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How would you self describe the general search quality of DuckDuckGo, excluding the (brilliant) Instant Answers?

How do you evaluate the general search quality?

Do you have any focus on expanding crawling in general? And localized content in particular?

Our long-term focus is really on the instant answers, and we hope to really build up the DuckDuckHack platform to a point where the majority of searches have instant answers on par or better than the links.

Of course, basic link quality is still par for the course. We have worked a lot this year on better language support so if you type say in Finnish we recognize that and adjust the results appropriately. For truly localized stuff (like restaurants, transit, for example), we really want to attack that via the instant answers.

In Sweden - the current interest rate is 1%. This is financed by the state and is low because of a multitude of factors. One being that it is practically impossible to default on the loan. It will stick around.

(The tuition is free for higher education in Sweden, but you can choose to take out a loan for your living expenses during your study period).

I respectfully disagree. No one is forced to take out a loan and go to college or university. You said it yourself, they do have options.

There might however be a lot more traction on one of the paths as compared to the other.

You're presenting this proposition as that the only way someone can make it, is by pursuing a higher education (with severe debt). I, again respectfully disagree. It is not that binary.

First of all, the path of not going into higher education is not as ridiculous as you make it sound.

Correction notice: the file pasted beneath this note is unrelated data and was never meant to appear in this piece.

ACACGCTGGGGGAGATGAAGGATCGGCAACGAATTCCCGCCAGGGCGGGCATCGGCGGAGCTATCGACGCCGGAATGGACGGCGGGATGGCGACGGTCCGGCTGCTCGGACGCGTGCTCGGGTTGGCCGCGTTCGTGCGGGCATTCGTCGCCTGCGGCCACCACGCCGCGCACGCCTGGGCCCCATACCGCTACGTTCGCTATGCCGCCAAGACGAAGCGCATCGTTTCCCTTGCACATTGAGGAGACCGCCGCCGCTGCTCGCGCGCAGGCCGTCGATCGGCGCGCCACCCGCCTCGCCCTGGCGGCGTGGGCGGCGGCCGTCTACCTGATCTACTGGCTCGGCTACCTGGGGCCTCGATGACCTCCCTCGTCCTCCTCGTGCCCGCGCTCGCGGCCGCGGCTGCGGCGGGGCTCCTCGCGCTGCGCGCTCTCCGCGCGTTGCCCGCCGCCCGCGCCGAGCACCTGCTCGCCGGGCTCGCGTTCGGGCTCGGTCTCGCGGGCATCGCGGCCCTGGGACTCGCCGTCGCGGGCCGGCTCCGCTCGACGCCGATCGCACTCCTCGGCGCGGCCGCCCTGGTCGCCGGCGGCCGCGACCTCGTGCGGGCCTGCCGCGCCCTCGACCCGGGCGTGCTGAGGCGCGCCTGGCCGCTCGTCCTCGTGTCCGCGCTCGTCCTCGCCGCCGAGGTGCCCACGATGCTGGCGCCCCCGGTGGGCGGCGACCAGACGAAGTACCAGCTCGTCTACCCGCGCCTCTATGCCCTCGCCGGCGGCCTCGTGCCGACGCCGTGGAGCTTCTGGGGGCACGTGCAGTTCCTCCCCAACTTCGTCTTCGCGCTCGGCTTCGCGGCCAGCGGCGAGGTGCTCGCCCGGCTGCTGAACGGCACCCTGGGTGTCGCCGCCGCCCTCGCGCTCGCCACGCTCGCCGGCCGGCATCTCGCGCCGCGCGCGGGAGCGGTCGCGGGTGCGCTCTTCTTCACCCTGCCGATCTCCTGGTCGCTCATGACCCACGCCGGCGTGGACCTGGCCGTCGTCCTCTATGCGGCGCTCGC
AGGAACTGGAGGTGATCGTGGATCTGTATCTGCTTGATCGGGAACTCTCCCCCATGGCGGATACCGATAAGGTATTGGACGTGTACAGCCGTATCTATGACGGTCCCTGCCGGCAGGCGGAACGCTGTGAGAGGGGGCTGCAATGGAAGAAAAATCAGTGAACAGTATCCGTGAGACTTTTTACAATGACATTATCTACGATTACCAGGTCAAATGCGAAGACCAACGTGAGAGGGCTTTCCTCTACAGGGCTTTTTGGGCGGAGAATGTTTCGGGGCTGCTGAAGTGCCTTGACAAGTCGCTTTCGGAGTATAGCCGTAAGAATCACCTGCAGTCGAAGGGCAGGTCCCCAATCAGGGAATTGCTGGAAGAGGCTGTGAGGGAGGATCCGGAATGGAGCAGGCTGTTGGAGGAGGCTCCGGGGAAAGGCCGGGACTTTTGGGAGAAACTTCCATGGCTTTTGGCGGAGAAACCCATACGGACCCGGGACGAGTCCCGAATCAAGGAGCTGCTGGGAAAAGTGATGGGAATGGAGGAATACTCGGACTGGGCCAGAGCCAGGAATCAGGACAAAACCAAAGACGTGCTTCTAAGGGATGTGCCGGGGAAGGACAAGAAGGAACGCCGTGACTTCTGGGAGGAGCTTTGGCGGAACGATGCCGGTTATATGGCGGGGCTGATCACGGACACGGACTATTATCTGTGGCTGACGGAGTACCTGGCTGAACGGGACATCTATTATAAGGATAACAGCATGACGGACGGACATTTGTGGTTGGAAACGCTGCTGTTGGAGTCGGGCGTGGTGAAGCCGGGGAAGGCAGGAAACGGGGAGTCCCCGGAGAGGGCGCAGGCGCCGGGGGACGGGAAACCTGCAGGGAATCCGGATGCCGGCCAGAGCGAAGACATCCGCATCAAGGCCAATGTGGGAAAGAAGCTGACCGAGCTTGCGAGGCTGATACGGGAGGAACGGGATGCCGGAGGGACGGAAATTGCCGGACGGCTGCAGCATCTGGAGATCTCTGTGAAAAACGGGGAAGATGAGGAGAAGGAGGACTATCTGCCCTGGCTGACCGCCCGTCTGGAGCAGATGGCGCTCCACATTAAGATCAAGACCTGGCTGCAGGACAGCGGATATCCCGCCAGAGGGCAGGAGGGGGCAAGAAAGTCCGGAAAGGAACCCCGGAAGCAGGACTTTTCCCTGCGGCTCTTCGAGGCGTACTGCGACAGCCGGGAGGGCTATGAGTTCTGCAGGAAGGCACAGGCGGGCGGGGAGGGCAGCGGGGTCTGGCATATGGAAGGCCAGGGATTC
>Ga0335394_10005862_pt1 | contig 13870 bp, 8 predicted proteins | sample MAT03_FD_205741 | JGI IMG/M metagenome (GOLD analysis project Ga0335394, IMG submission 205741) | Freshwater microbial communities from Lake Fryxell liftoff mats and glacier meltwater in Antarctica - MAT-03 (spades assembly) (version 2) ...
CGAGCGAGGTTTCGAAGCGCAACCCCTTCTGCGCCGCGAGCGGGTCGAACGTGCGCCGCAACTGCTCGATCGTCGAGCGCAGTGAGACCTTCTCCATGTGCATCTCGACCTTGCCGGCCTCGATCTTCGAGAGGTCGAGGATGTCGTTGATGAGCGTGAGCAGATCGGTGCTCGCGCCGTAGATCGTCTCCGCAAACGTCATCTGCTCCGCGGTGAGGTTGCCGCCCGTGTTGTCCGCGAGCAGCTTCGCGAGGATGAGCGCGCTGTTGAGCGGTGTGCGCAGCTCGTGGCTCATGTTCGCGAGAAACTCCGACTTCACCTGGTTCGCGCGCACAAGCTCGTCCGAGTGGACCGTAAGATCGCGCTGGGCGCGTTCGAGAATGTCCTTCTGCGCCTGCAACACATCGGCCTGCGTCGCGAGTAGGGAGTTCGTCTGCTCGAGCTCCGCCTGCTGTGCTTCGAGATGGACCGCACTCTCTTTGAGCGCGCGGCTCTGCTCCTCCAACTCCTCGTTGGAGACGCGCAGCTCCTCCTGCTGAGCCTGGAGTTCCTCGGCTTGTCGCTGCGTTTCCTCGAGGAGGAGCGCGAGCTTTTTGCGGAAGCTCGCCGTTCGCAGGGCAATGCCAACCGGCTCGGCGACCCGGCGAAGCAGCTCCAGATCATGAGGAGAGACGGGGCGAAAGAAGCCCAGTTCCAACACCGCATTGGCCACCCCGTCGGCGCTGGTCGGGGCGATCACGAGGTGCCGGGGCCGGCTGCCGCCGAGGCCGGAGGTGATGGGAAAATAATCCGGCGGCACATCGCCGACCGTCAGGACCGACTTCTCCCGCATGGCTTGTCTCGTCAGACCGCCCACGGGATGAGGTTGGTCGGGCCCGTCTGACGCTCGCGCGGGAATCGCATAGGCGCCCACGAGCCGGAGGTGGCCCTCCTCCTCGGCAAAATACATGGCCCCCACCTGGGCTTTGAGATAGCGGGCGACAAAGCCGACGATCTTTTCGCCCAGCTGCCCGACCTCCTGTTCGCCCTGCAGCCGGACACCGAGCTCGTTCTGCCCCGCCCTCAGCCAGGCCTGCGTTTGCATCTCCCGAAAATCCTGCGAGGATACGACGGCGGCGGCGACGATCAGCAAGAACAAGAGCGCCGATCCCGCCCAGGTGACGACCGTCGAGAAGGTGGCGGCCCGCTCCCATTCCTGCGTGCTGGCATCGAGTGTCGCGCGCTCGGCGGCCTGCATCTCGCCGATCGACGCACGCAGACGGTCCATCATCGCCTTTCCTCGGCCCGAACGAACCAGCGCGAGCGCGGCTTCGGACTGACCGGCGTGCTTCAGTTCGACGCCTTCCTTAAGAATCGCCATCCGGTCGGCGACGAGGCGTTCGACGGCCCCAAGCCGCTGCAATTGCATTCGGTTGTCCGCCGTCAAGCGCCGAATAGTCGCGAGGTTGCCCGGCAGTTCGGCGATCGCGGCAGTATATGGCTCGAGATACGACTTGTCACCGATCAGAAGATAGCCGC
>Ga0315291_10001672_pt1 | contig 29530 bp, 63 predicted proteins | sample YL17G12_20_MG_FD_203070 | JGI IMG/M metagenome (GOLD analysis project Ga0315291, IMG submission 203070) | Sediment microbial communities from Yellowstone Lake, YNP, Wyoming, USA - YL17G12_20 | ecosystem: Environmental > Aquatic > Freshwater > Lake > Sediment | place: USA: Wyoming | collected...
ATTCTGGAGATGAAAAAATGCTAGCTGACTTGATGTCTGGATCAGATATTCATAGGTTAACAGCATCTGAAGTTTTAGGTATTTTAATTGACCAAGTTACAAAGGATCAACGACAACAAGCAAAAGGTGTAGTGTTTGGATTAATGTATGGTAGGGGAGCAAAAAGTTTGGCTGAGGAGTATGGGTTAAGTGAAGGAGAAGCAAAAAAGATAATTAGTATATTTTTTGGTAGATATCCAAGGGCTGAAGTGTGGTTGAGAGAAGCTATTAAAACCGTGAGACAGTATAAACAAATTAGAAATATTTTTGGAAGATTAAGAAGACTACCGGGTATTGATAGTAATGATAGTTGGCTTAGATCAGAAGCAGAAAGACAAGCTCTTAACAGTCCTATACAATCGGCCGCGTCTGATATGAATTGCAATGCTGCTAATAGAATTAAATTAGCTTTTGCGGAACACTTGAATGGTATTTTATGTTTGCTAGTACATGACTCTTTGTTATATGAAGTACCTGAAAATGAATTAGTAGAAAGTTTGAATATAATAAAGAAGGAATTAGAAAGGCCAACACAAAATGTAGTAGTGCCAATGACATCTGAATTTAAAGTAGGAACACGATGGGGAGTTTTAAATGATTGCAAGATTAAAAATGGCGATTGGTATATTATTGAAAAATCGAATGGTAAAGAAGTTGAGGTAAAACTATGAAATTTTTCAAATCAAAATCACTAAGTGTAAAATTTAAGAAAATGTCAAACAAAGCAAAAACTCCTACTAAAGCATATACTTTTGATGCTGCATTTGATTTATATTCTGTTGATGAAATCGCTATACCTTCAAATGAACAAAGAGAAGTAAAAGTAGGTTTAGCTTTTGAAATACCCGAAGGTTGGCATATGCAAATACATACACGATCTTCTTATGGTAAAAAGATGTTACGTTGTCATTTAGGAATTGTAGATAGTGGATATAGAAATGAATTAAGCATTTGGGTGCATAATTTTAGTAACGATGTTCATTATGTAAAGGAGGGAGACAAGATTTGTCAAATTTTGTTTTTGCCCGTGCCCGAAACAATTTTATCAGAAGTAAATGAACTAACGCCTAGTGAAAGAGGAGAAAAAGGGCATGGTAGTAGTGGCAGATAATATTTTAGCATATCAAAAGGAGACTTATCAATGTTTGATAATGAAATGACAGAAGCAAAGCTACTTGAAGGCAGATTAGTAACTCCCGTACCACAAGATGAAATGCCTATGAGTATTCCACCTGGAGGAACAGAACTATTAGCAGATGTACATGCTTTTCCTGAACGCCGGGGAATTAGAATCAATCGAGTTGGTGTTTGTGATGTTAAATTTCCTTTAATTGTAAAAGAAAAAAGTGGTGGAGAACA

Secondly, there are many variations of how to finance your higher education. You do not have to take out a loan. Especially not for the full duration of your studies.

And it might be worth knowing that the two mentioned companies (Filimundus AB, M Brath AB) in the article - each have about 10 employees, according to 2014 official records.

I'd say that it's quite hard to extrapolate that the whole country is going the same way as these two companies.

Parts of some large municipalities and hospitals (City of Gothemburg, for example) are trying it at a much larger scale than these companies, and the results will be much more interesting. It's still not widespread though.

It might be worth noting that the two companies (Filimundus AB, M Brath AB) mentioned in the article both have about 10 employees each, according to official records from 2014. Both companies have been running since approximately 2011.

I think it's pretty safe to say that "Sweden" is not moving to a 6 hour work day yet. This is two, incredibly small companies that are doing so.

If it was Ericsson AB or any of the industrial companies (Sandvik, SCA, Volvo, SSAB ie Swedish Steel) however...

This did for some reason wake a bit of nostalgia in me from the earlier days of the public Internet. I bet it's the spartan design and the lack of anything else other than the to-the-point content. (That said, fascinating content - might try it out!)

Just made one this morning after reading the article. Super easy and works like a charm! What fun

It's also worth mentioning that the Federal Bureau of Investigations (FBI) also served the non-profit Internet Archive (IA) a National Security Letter (NSL) in 2007.

After a joint lawsuit filing of the Electronic Frontier Foundation (EFF) and American Civil Liberties Union (ACLU) challenging the NSL, the gag order and the constitutionality of the NSL on behalf of the IA - the FBI withdrew the NSL as well as the gag order. [1]

As such, the gag order and NSL was never invalidated in IA, Brewster Kale (ACLU, EFF) vs. FBI.

[1] https://www.aclu.org/internet-archives-nsl-challenge


I can highly recommend watching the 14 minute long video at the top. The video in itself is in my opinion very well done, but of course the content is what is incredibly spectacular.


Another example - Sweden's National Bank: http://www.riksbank.se/en/ (See the Repo rate).


Unfortunately, blip.tv is gone. There's no sure indication that all the content will be migrated, but the odds are low - there was a lot of content at blip.tv. Luckily, most of it is archived and being uploaded to archive.org and will be available sometime.



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